It’s been such a busy month with my daughter’s wedding and then my holiday in Nice, that I was running out of time to visit Kew Gardens for this month’s post in the Year in Kew series. However, today I had a ticket to hear Melvyn Bragg speak at Kew’s ‘Write on Kew’ Literary Festival (24-27 September) and so it seemed a good idea to combine going to the talk with a walk round Kew for the blog.
Write on Kew is London’s new literary festival and there’s a fantastic list of speakers, covering areas such as fiction & poetry, non-fiction, science, nature & gardening and children’s literature. The speakers include Raymond Blanc, Andrew Marr, Michael Morpurgo, Bill Bryson, James Wong, Louis de Bernières, Richard E. Grant, Michael Frayn and many more famous names. I got the tickets to listen to Melvyn Bragg to go with my son who is currently reading Bragg’s The Book of Books: The Radical Impact of the King James Bible 1611-2011. Bragg however was there to talk about his latest historical novel, Now is Our Time, which is just about to be published. We arrived at the Gardens in time to make our way straight to the Nash Conservatory where the talk was to take place.
We really enjoyed the talk. Bragg’s knowledge and understanding of our history is immense but he manages to combine intellectual vigour with an easy, approachable style that makes him an entertaining speaker to listen to. We had to buy the book, of course, and after waiting to get it signed and have a brief word with Bragg, we decided we were in need of a bite to eat. It was 1.25pm. Definitely time for a bit of lunch. The Orangery Restaurant was so crowded I suggested we went back to the café at Victoria Gate as we only wanted a snack.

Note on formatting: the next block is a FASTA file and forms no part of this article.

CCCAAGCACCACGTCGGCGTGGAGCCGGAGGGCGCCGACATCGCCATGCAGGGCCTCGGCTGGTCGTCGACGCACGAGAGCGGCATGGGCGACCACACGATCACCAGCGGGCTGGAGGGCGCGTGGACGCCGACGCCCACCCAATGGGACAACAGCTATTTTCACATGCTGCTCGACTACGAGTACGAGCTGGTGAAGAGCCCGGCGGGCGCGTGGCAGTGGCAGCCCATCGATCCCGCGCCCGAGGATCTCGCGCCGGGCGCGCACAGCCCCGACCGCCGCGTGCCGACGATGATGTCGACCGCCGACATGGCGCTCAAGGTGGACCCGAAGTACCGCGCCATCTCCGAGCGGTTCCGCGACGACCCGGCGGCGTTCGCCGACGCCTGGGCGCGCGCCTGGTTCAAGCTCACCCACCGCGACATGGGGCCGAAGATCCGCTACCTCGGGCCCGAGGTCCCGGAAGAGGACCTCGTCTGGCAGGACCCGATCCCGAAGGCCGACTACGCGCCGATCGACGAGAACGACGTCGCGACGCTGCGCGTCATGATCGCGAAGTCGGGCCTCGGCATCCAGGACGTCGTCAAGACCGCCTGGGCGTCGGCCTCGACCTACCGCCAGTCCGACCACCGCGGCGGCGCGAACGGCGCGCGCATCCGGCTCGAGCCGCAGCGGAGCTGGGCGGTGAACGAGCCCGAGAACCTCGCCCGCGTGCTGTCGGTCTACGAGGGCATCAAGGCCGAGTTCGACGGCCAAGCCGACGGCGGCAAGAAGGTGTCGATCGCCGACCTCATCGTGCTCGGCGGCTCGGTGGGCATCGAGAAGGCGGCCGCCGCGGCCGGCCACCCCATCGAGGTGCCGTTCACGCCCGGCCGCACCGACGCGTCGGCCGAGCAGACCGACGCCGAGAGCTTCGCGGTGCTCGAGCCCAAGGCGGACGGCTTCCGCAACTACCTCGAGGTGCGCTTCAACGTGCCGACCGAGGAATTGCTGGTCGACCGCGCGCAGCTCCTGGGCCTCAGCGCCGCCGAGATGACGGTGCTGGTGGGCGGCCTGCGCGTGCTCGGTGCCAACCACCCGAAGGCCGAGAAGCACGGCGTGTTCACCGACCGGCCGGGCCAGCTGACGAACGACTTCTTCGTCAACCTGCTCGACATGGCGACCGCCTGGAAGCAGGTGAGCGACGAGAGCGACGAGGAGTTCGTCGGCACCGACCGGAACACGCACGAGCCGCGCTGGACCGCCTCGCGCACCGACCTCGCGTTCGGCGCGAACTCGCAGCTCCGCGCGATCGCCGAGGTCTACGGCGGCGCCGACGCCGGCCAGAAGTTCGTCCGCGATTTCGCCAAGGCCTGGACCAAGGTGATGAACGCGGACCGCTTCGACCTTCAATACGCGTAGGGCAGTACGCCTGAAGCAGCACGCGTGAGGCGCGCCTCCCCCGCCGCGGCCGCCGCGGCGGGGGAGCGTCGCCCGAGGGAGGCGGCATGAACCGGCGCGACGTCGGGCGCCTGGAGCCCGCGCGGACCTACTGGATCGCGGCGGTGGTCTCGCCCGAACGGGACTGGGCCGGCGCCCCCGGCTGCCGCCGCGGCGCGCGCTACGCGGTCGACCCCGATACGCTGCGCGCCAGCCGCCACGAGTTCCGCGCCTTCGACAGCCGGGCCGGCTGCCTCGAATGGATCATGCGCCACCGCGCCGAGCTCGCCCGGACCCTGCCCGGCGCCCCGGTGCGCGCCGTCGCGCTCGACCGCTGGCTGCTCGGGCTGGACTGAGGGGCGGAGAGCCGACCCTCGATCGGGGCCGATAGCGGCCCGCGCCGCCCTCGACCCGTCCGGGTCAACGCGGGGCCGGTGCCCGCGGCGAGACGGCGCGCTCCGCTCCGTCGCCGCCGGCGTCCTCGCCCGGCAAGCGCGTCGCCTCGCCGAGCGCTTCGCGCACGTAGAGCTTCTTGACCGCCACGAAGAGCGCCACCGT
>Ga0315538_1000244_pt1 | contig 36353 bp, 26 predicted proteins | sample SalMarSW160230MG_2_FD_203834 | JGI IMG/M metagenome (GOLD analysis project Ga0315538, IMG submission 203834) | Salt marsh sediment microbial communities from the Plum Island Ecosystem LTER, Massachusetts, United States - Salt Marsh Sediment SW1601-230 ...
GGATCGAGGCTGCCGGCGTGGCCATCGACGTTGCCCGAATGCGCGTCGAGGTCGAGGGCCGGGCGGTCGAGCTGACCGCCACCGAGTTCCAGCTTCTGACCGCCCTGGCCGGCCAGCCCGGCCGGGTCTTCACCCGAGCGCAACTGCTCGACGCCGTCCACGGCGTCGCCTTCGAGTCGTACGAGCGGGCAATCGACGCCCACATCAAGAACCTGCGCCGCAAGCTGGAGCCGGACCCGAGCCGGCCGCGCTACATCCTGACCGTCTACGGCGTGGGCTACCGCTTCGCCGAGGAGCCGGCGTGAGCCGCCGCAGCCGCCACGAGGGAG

There were some rather splendid looking cakes but we stuck to savoury, choosing pots of salads, a savoury muffin and a chicken pie and then found a table outside in the sun. After that, Jonathan had to head home but I took the chance for a short walk to see what’s happening in Kew at the moment.
It’s very much a crossover time between summer and autumn. The colours of summer were fading, petals dropping off flowers, while on the trees there were the beginnings of the change to autumn colours and the falling of leaves from deciduous trees and shrubs.
There was colour to be found still though. Kew are so great at planting out the beds near the Palm House and pots around the pond.
Perhaps more exciting were the gorgeous autumn crocuses that were in the woodland area.
In the rose garden behind the Palm House, the roses were past their best, but one could still find a perfect rose and the perfume was still magnificent.
In the Kew on a Plate kitchen garden, it was looking quite autumnal too, with plants grown huge and starting to fail. But there were still plenty of tomatoes waiting to ripen. Let’s hope the sun is willing to cooperate and shine long enough for them.
It is, of course, the season for pumpkins and they were looking ripe and ready to eat.
And if you want to take some colour home, there was a wonderful display of orchids in the Kew shop.
And even some Kew beer made by the local brewers, Twickenham Fine Ales.
I couldn’t help noticing a lot of people were wandering around wearing England rugby shirts. Locally, it’s hard to escape evidence of the Rugby World Cup tournament that’s been running for a week and goes on until 31 October, but I was slightly surprised to see it in Kew too! It reminded me that it might be a bit of a nightmare getting home if I left it late. I was also due at my lovely neighbours Sally and Simon’s wedding party … so it was time to go. Not quite the long walk I usually manage but I’m hoping that come October, the Gardens will be full of brilliant autumnal colours and I’m really looking forward to that.